On Thursday, De La Hoya assured to BoxingScene.com that there was no disarray between Garcia and Golden Boy, and went as far as comparing the relationship between fighter and promoter to a marriage, and how it has its ups and downs.
“In boxing, you have to earn your spot. You have to earn your world title,” De La Hoya said at the time. “But I understand where [Ryan] is coming from. It’s not always going to be peaches and cream. You’re going to have roadblocks in front of you. You just have to work through them.”
De La Hoya is all too familiar with acrimonious relationships between fighters and promoters. He sued Top Rank head Bob Arum at the turn of the century to get out of his contract, but he assured at the time his alliance with Garcia is far from fledgling.
So did Garcia on Thursday, telling BoxingScene.com, “In negotiations, things get a little hectic and heated. The respect is still there for Oscar. We’re all good, and everyone is happy… I’ve always been a big advocate of worrying about myself.”
By Friday, the twist of events forced Garcia to change his stance once again.
Garcia held an impromptu conference call Saturday with his mother, father and ad visor Guadalupe Valencia admitting that he had no idea that there was a warrant out for Sparrow’s arrest until after the news came to light, and he was dissatisfied with his promoter's behavior.
But he was still willing to play ball with Duno, for the right price.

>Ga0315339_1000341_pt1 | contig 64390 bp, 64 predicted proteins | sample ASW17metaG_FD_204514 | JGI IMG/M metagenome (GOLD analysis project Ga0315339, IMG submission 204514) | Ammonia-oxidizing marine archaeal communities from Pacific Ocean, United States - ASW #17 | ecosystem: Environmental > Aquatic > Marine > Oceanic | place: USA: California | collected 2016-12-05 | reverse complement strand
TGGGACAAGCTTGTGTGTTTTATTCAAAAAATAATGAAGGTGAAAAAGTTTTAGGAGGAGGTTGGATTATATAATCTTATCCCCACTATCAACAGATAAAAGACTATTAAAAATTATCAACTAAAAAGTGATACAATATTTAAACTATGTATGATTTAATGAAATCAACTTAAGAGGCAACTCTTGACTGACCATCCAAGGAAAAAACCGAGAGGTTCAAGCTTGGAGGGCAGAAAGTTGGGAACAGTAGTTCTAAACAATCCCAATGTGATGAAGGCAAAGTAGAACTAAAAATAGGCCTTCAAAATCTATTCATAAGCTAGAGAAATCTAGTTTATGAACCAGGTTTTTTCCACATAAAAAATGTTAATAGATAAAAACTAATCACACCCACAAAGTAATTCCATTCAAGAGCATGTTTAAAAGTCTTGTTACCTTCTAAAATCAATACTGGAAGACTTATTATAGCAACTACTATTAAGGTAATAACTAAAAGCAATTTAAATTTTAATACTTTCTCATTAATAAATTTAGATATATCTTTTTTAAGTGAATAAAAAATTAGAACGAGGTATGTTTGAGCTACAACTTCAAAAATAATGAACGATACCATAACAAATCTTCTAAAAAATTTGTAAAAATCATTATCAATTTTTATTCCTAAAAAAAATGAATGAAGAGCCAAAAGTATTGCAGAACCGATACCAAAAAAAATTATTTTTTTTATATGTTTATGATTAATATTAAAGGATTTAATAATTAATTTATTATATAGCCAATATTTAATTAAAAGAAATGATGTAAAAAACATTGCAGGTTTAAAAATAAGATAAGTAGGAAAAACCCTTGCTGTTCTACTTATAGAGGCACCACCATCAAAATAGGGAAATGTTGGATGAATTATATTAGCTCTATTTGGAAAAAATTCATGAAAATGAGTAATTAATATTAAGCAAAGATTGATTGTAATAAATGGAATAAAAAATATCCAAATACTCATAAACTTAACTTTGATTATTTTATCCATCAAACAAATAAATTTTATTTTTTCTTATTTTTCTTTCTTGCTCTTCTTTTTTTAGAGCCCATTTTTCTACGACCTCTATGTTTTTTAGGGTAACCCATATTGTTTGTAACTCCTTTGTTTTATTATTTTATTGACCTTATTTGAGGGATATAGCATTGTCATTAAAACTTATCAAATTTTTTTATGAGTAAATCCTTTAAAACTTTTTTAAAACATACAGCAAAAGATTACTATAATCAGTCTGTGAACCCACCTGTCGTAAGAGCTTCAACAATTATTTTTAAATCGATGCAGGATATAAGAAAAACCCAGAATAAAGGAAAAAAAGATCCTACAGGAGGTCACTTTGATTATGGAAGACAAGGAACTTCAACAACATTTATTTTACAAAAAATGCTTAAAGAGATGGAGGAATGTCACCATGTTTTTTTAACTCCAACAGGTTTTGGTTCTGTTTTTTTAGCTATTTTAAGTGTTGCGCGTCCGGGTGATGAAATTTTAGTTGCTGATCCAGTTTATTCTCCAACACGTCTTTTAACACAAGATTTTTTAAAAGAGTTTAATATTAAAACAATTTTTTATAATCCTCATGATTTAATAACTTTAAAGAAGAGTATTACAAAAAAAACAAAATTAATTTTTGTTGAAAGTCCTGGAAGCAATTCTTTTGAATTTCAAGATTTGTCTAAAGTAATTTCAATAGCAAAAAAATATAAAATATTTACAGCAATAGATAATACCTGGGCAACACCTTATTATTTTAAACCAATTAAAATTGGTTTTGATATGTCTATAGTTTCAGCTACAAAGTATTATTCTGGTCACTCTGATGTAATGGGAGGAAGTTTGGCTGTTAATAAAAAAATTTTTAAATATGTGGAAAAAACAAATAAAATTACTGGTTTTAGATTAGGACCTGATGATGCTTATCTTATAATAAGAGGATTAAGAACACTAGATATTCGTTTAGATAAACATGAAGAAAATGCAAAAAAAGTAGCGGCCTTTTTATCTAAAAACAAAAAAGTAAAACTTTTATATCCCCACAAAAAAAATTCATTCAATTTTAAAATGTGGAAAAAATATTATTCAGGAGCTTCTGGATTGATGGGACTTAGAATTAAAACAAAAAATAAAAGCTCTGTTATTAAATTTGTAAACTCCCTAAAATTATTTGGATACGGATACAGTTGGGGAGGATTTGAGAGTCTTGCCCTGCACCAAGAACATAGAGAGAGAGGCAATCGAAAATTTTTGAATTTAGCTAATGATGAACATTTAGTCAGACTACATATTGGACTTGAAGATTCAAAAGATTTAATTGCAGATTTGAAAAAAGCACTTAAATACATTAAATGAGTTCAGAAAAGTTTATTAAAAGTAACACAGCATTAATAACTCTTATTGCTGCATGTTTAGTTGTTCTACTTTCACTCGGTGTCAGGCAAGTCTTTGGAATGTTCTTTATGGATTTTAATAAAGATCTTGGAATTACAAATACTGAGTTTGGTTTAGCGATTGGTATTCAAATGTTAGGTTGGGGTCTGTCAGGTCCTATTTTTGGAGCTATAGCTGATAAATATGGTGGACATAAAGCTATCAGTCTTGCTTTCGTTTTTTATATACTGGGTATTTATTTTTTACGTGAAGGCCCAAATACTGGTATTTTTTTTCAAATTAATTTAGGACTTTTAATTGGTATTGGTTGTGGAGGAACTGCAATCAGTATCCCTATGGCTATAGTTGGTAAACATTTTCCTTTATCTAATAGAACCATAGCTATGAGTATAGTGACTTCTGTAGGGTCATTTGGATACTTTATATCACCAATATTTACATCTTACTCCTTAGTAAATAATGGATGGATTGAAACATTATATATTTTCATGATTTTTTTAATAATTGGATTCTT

When Garcia and his camp asked for additional pay to better equate to the risk he would be taking against Duno on such short notice, negotiations hit a wall, and discontent parties ensued from all sides.
Garcia’s fans who bought tickets were not happy that the fighter was left off of the card altogether.
On the boxing holiday weekend that De La Hoya helped make a tradition and a staple of the sport, he was jeered and met with boos and mixed results in his own backyard at the Dignity Health Sports Park when he was introduced over the public address system.
“It’s very unfortunate that [Ryan Garcia’s] not fighting. A few people came to watch him, obviously,” De La Hoya said during the DAZN broadcast on Saturday. “There’s a lot of people talking in a fighter’s ears these days. It’s very unfortunate because the ones who suffer is the fighter, ultimately … I was a fighter. Money was never an issue for me. Never. I made a lot of money, but the fight was first for me. I didn’t care. I guess fighters are not like that anymore. Something is changing. It’s kind of sad.”
Golden Boy brass and Team Garcia will meet this week to further discuss the next steps in repairing their relationship.
The coming weeks will prove if both sides can salvage their marriage.
Manouk Akopyan has been a member of the Boxing Writers Assn. of America since 2011 and has written for the Los Angeles Times, USA Today, the Guardian and Philadelphia Inquirer. He can be reached on Twitter, Instagram, LinkedIn and YouTube at @ManoukAkopyan or via email at email@example.com.